A federal appeals court on Wednesday upheld the conviction and life sentence of Ross Ulbricht, the accused mastermind behind the Silk Road online black market for illegal drugs.
By a 3-0 vote, the 2nd U.S. Circuit Court of Appeals in New York rejected Ulbricht’s claims that his trial judge deprived him of a fair trial, in part by preventing him from introducing evidence of “corrupt” activity by two federal agents.
It also rejected Ulbricht’s claim that the sentence was too long, citing the “staggering” $183 million of illegal drugs sold on Silk Road from 2011 to 2013, and a lower court’s finding it more likely than not that Ulbricht arranged at least five attempted murders for hire to protect Silk Road’s anonymity.
“That he was able to distance himself from the actual violence he paid for by using a computer to order the killings is not mitigating,” Circuit Judge Gerard Lynch wrote in a 139-page decision. “Indeed, the cruelty that he displayed in his casual and confident negotiations for the hits is unnerving.”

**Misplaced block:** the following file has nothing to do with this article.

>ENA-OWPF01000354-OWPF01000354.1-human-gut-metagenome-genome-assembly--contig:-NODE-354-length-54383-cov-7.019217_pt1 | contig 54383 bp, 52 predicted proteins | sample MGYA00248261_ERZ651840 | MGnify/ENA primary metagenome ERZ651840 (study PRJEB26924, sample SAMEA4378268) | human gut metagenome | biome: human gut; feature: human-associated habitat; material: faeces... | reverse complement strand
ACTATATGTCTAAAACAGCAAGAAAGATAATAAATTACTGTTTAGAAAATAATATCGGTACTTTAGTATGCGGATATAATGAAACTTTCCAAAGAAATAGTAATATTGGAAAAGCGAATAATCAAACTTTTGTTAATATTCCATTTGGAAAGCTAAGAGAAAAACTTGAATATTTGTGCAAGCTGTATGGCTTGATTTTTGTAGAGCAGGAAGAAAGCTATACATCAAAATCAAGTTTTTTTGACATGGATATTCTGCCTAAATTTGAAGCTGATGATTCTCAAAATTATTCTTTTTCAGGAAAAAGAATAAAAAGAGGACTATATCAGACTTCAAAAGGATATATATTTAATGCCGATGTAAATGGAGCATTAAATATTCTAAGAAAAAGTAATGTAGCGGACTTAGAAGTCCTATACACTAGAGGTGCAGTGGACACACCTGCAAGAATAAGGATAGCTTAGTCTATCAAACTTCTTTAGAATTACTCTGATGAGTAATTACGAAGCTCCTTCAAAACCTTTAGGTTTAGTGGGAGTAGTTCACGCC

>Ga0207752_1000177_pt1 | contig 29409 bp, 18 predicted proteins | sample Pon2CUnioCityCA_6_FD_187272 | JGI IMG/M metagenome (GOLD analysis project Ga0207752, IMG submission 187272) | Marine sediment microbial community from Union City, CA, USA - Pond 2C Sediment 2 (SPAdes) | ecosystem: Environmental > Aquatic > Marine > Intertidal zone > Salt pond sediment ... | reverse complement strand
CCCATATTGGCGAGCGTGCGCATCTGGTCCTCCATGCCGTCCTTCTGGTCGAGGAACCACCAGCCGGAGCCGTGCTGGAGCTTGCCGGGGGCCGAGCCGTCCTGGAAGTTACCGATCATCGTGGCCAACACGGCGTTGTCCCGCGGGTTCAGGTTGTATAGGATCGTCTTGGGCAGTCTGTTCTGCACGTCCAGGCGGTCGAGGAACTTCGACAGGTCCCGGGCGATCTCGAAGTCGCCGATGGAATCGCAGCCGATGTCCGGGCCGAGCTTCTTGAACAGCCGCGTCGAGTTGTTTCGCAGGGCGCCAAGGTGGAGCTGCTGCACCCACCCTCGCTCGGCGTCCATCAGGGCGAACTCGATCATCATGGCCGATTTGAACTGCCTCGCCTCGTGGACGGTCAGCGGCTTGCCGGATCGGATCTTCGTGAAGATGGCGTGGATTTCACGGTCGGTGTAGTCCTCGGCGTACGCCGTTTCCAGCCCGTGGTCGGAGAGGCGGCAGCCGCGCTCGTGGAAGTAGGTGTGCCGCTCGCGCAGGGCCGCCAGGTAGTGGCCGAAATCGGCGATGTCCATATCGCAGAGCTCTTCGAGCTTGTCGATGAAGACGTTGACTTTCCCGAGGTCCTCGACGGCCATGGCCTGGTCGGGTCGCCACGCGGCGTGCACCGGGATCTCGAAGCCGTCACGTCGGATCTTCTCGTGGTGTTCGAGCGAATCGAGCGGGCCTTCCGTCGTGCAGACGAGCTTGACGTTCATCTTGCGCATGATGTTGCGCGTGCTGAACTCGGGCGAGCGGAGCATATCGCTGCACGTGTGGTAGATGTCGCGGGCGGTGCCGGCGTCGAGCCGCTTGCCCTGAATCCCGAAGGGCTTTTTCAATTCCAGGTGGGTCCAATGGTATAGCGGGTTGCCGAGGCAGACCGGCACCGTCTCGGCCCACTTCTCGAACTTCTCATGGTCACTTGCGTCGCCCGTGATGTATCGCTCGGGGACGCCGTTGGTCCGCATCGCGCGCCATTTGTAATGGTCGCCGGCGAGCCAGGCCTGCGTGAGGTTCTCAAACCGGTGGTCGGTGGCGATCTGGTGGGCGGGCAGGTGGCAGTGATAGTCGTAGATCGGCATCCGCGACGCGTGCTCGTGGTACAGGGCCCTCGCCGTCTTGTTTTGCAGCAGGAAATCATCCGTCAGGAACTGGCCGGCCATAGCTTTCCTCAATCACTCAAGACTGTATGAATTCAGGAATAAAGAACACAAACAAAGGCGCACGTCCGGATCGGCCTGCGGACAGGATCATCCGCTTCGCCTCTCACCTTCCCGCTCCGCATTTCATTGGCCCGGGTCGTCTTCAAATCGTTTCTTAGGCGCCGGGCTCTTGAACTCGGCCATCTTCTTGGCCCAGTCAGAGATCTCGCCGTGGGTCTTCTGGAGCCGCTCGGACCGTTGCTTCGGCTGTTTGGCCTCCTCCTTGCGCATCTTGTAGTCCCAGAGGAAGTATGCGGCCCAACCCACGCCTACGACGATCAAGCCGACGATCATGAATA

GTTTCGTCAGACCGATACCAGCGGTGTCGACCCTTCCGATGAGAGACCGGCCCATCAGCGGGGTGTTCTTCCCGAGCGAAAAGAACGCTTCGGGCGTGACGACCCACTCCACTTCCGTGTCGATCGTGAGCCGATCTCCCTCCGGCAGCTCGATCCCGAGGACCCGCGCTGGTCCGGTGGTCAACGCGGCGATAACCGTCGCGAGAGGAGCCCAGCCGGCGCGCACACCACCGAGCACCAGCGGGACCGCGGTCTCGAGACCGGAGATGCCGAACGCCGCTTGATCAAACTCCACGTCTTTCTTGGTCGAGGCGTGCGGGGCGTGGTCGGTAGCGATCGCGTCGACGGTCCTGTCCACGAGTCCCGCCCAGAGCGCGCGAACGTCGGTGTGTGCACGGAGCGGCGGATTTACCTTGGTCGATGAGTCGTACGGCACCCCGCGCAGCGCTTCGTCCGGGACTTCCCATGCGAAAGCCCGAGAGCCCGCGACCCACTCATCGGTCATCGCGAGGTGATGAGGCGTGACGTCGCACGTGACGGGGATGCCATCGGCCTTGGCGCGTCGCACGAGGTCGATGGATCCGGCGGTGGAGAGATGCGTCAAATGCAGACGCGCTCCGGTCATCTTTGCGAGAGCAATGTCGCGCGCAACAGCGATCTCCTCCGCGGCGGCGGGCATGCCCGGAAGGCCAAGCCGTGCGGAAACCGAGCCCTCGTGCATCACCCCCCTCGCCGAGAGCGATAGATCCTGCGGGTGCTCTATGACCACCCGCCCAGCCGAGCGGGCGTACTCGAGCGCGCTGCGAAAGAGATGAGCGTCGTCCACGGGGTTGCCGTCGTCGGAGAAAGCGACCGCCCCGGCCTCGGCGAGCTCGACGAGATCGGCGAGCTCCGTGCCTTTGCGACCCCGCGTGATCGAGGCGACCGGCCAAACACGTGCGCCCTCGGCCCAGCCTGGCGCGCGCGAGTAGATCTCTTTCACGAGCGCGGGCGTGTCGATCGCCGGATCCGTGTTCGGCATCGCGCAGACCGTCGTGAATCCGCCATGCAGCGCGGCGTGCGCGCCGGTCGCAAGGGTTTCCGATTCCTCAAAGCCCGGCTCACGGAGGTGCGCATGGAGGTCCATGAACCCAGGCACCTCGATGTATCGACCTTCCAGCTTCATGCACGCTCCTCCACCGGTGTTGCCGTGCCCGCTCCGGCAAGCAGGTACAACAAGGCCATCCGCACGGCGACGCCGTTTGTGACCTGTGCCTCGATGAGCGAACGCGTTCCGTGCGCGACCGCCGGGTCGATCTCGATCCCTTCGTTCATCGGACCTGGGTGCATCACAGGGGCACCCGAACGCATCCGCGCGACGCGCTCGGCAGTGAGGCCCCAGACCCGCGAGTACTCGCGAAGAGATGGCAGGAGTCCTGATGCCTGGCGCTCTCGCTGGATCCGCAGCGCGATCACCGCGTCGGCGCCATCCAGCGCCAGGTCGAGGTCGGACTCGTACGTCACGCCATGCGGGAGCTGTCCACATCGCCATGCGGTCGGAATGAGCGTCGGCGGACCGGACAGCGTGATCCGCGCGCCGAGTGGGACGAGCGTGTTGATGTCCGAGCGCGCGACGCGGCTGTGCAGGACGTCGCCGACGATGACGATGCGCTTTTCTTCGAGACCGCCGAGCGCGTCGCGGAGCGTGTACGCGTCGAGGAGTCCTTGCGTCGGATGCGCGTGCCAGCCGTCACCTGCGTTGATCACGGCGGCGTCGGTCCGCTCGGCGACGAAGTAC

Joshua Dratel, a lawyer for Ulbricht, did not immediately respond to requests for comment. A spokeswoman for Acting U.S. Attorney Joon Kim declined to comment.
Jurors had in February 2015 found Ulbricht, 33, guilty of narcotics and other charges for helping to enable online drug sales using the virtual currency bitcoin.
Prosecutors said Ulbricht ran Silk Road under the pseudonym Dread Pirate Roberts before the website was shut down in October 2013. Ulbricht has admitted to creating Silk Road but rejected suggestions that he operated it.
The case is U.S. v. Ulbricht, 2nd U.S. Circuit Court of Appeals, No. 15-1815.
(Reporting by Jonathan Stempel in New York; Editing by Chizu Nomiyama and Dan Grebler)